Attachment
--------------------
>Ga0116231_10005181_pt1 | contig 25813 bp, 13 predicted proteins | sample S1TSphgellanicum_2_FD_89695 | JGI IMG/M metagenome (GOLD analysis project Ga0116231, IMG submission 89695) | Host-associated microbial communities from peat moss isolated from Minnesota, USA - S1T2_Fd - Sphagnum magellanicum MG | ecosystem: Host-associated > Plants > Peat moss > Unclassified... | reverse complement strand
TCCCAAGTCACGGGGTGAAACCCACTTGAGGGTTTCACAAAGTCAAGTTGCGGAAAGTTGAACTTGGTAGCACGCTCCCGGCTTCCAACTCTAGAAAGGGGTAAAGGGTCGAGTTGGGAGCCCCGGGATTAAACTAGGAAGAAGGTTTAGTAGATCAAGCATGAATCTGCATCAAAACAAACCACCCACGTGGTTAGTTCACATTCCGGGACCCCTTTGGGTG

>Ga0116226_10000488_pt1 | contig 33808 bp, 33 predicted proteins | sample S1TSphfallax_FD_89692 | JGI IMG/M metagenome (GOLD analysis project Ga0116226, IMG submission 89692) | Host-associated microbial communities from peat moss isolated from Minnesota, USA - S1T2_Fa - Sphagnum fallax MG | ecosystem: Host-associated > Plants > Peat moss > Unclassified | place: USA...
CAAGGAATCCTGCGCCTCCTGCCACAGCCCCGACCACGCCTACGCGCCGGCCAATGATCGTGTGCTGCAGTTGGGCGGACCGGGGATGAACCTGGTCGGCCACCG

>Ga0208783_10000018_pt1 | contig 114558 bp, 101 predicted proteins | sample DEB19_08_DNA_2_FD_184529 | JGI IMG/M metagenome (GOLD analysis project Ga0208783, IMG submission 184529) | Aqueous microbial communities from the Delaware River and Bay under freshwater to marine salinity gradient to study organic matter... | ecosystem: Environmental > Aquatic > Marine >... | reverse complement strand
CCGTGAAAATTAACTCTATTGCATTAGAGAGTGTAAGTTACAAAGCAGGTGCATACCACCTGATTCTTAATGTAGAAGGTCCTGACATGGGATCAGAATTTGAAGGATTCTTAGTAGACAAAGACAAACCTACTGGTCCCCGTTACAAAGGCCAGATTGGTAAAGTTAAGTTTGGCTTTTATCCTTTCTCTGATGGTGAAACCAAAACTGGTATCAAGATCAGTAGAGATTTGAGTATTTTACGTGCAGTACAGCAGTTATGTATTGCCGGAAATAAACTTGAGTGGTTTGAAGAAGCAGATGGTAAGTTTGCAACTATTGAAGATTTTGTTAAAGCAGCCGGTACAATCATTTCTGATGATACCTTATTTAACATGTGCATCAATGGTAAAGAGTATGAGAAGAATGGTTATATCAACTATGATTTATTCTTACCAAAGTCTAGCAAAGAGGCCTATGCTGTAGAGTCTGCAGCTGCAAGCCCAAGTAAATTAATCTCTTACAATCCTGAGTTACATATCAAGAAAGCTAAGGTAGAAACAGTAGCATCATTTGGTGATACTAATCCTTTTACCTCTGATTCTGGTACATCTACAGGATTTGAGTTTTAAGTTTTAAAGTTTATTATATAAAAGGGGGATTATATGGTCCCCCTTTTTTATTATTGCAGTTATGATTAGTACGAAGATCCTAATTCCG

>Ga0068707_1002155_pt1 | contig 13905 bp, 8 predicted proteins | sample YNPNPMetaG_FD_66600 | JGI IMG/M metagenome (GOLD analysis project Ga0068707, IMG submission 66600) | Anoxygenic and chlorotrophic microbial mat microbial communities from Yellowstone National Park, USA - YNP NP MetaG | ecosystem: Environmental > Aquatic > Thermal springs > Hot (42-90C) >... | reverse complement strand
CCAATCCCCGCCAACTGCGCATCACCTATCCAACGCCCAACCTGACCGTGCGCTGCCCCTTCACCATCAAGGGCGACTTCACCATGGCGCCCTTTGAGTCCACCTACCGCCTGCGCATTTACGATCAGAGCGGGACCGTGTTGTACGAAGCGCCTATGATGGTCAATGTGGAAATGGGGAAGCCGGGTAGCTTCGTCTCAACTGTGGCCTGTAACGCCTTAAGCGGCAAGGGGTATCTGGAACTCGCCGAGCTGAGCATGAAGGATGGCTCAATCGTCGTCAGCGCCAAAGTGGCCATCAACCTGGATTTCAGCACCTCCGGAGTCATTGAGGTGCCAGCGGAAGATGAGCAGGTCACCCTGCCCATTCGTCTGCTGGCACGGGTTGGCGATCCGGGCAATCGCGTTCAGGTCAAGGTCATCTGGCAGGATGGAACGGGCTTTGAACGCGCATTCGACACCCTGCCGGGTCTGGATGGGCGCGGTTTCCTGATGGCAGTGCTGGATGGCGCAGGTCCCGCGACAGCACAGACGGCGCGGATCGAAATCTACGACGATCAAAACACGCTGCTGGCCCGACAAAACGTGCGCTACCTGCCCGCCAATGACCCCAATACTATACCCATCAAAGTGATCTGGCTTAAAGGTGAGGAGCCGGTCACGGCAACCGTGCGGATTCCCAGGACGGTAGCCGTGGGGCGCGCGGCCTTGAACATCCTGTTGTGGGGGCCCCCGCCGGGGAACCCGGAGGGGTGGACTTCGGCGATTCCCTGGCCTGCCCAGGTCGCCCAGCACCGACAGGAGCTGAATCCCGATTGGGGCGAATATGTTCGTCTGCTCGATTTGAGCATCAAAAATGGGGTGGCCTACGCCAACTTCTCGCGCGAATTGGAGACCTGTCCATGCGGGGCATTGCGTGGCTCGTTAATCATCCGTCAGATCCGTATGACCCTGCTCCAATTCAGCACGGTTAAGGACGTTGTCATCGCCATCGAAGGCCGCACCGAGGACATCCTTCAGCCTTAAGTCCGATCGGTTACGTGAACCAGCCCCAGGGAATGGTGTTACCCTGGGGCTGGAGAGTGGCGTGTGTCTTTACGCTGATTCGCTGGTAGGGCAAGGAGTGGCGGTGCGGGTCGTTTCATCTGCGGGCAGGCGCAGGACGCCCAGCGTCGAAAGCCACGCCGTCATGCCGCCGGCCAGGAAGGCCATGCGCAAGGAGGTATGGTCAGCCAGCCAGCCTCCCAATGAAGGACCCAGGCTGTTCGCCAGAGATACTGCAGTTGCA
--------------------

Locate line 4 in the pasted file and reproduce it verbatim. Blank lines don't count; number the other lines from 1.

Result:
CAAGGAATCCTGCGCCTCCTGCCACAGCCCCGACCACGCCTACGCGCCGGCCAATGATCGTGTGCTGCAGTTGGGCGGACCGGGGATGAACCTGGTCGGCCACCG